I remember my school history book having a picture of the wheel of the Sun God’s Chariot at the Konark Temple at Bhubaneshwar. Many a times I would fantasize about seeing it for real. Over the years, whenever a picture of it would catch my eye in a magazine or on TV, I would look at it in awe and wonder if I would ever get to see it. I doubt if I ever voiced my desire to anyone.
Coincidently, the opportunity to visit Bhubaneshwar sprang up all of a sudden as the city was chosen by the BJP to have its National Executive meet on April 15thand 16th. My husband Sanjay, was to attend the two day summit and he asked me to join him on the 16thevening, just when the meeting was to get done and over.
Resultantly we had the good fortune of visiting the Lingaraj Temple, The Jagannath Temple and also the Sun Temple at Konark.
Due to paucity of time we visited Konark around noon. It was not really the right time because it was terribly hot but it was perhaps the right time to see for ourselves how the ancients measured the time as per the shadow of a stick held onto the wheel (because the sun was overhead at that time)which they used as a sundial.
What I didn’t know was that the ‘Konark Temple’ was not really a temple; it was an archaeological site or a monument. It was a UNESCO world heritage site and was one of the seven wonders of India. The entire structure is apparently in the shape of a chariot, having twelve pairs of wheels. They are pulled by seven horses of which only one is there now. The idol of the Sun God seems to have been shifted out and is now installed in the temple of Lord Jagannath at Puri. So, the temple was a ‘temple’ without the deity in it!
We looked on as our guide told us in detail about the figures carved into images of kings, queens, men, women, children, horses, elephants, lions, tigers, flora and fauna … There were panels and panels of sculptured plaques all around the structure. What struck me was that the faces of figurines had different pedigrees of features. In some panels the faces bore features that were typically Indian. Others had features that were Chinese. Yet others were Mongolian and some Buddhist and even Indonesian. It was proof of the fact that the artisans who had made these panels were from different cultures and origins. Strangely, a thought came to my mind. How, tolerant and accepting of others views the Indians are! How large hearted of them to allow another’s culture and ideas be reflected in a structure of this magnificence!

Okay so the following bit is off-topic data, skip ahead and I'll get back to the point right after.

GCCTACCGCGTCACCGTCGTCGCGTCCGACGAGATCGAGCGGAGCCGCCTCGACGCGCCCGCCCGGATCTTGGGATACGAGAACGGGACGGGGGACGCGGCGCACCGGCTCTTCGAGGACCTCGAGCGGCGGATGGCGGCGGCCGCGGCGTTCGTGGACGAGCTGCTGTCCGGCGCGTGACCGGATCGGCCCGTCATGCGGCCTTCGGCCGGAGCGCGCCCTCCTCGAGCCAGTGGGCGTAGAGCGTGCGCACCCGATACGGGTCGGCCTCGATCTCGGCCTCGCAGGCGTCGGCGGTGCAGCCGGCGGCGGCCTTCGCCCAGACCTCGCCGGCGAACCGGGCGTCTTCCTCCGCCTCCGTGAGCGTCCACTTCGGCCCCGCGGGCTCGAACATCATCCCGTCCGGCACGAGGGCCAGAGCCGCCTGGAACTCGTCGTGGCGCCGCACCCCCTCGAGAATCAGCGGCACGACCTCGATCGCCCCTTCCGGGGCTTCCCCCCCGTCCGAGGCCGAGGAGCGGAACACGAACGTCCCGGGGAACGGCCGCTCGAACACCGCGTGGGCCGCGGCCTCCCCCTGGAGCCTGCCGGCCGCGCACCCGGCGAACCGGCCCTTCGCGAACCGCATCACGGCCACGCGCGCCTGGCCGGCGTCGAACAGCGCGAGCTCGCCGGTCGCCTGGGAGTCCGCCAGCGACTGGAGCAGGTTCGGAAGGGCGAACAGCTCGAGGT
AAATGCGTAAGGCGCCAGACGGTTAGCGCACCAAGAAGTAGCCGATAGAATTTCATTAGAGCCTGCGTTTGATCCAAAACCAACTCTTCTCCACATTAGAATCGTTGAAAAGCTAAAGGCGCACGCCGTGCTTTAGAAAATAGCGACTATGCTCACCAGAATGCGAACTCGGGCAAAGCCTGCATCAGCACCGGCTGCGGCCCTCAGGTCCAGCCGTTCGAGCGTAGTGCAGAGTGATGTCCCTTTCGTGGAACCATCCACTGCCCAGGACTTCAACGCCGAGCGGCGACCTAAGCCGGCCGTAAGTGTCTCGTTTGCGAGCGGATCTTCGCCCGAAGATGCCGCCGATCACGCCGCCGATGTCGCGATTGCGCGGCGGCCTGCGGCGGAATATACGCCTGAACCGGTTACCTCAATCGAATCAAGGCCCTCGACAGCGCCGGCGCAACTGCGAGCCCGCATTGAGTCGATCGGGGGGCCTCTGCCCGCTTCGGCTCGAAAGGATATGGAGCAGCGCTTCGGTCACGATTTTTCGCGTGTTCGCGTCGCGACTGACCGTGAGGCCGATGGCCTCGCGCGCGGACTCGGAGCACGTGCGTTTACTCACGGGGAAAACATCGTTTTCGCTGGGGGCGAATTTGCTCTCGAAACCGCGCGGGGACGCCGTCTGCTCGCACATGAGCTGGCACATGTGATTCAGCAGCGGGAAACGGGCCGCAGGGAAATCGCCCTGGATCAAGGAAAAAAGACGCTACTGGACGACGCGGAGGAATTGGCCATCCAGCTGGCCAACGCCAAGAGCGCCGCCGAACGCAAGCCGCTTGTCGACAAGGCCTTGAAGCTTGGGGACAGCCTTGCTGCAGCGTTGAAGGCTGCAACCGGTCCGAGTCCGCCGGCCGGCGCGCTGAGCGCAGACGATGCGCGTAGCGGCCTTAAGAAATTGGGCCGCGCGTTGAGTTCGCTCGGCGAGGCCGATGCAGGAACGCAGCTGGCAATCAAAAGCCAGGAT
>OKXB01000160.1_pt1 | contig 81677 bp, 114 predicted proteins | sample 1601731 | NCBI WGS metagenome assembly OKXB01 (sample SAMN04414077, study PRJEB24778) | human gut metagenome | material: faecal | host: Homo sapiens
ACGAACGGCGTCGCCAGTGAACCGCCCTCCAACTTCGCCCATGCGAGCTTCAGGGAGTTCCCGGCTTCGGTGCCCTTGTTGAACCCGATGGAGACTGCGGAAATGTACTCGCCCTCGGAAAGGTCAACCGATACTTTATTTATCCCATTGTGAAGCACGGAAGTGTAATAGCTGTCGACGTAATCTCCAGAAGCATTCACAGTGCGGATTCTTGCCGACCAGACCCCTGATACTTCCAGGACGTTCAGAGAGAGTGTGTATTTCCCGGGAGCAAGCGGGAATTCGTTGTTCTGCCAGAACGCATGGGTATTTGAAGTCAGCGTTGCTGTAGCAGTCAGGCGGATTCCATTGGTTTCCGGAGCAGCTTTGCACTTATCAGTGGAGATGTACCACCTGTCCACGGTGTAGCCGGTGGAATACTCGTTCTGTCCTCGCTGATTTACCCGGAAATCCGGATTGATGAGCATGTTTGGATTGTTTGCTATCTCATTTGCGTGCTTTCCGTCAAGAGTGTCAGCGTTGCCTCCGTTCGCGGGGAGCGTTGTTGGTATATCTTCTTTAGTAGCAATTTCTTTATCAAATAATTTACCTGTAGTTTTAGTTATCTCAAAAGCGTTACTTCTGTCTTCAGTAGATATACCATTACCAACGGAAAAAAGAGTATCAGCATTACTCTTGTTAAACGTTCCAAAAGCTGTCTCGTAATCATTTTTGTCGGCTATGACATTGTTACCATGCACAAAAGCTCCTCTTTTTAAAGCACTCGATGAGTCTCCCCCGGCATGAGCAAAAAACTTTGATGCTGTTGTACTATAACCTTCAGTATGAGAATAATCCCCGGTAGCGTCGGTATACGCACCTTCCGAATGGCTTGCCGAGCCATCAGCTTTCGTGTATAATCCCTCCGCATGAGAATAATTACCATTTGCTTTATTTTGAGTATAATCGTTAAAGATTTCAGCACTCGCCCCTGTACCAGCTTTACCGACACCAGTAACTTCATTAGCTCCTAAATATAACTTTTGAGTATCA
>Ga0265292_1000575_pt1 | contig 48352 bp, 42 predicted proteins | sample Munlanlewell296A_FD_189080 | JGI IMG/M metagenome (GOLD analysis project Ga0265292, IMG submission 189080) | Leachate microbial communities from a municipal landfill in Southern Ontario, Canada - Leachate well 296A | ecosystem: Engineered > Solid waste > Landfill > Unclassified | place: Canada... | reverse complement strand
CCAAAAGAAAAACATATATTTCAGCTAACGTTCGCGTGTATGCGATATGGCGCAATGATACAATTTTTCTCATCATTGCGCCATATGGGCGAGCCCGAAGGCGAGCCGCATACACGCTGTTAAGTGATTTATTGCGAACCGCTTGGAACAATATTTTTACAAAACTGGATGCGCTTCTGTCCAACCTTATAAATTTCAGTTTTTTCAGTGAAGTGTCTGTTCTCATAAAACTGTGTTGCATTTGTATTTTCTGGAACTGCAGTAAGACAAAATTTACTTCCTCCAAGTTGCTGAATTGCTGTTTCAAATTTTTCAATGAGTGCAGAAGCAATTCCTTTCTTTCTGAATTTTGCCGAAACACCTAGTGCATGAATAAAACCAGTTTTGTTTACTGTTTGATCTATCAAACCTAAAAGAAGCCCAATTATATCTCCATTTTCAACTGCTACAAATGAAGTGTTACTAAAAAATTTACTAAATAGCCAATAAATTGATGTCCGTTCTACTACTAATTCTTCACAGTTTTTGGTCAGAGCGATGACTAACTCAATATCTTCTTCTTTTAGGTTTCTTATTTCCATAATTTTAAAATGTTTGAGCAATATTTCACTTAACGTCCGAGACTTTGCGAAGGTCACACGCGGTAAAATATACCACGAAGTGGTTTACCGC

And then … isn’t this tolerance the very reason that India has had such a glorious past, where people of all ideas and mind sets lived in harmony. Yes! Here each one lives for the other and everyone lives for God. Barring some misled individuals, Indians are a very tolerant race! We believe in Ahimsa Parmo dharma! Non-violence is the ultimate duty … this essentially refers to non-violence and tolerance in thought, word and deed!
As we mused around and saw the array of depictions in the stone sculptures, I could almost feel the presence of the artisans who had toiled so hard to create this marvel for posterity. The scenes varied from war, marriage processions, children playing, meditation, erotica, conjugal relationships, washer men, fishermen, water bearers … the portrayals were endless.
There were a myriad stories being told by those hands who were no more, but had created so many intriguing stories that could invoke anyone’s imagination. As I stared starry eyed, at one of the wheels of the Sun’s chariot and peered into the timeless intricacies carved therein with incredible precision, my head bowed in reverence to those hands that had left behind this visual extravaganza for us.
A song from an old Hindi film played in my ears, “Geet gaya patharon ne …” I have not seen the movie nor do I know the circumstances in which it was sung, but it seemed to be just apt for the stories unravelling before our eyes.
Back home, as I write this, I silently bless all the craftsmen who left a part of themselves in that laterite stone and put life into the lifeless. Come to think of it, the form of the sculpture is innately present in the stone. The unwanted portions have to be chiselled away to reveal the form within. Isn’t this what life is all about? Removing the unwanted from our persona to reveal the divinity immanent within us? In case of the self, the sculptor could be the self or a fault-finder, a well-wisher; a parent, a friend, a mentor or a Guru! Each sculpture in stone was the personification of a lesson that was timeless!
As I think of the co-incidence of incidents that led to my flying visit to see the famous Konark temple, and the beautiful Lingaraj Temple as well as Jagannath Temple (which is one of the four Dhaams of the Hindus), I am overwhelmed at the way everything fell into place. They say that one can do a pilgrimage only when God wills it. And I smile to myself … a little girl’s dream had just come true, and with so many add-ons!
I smile as I remember Albert Einstein’s words, ‘A coincidence is God’s way of remaining anonymous!’
Dear reader, if you liked what I have written, do leave a comment to let me know. I would really appreciate it 🙂
Originally published at priya.tandonindia.com.
Originally published at medium.com